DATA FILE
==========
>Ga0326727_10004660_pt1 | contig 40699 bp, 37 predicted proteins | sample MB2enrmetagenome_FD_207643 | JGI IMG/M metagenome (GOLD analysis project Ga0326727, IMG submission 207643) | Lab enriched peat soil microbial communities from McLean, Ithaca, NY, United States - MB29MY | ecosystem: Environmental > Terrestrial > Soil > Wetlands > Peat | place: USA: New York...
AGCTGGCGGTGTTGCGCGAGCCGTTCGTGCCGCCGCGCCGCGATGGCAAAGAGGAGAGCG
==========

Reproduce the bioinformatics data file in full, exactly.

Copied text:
>Ga0326727_10004660_pt1 | contig 40699 bp, 37 predicted proteins | sample MB2enrmetagenome_FD_207643 | JGI IMG/M metagenome (GOLD analysis project Ga0326727, IMG submission 207643) | Lab enriched peat soil microbial communities from McLean, Ithaca, NY, United States - MB29MY | ecosystem: Environmental > Terrestrial > Soil > Wetlands > Peat | place: USA: New York...
AGCTGGCGGTGTTGCGCGAGCCGTTCGTGCCGCCGCGCCGCGATGGCAAAGAGGAGAGCG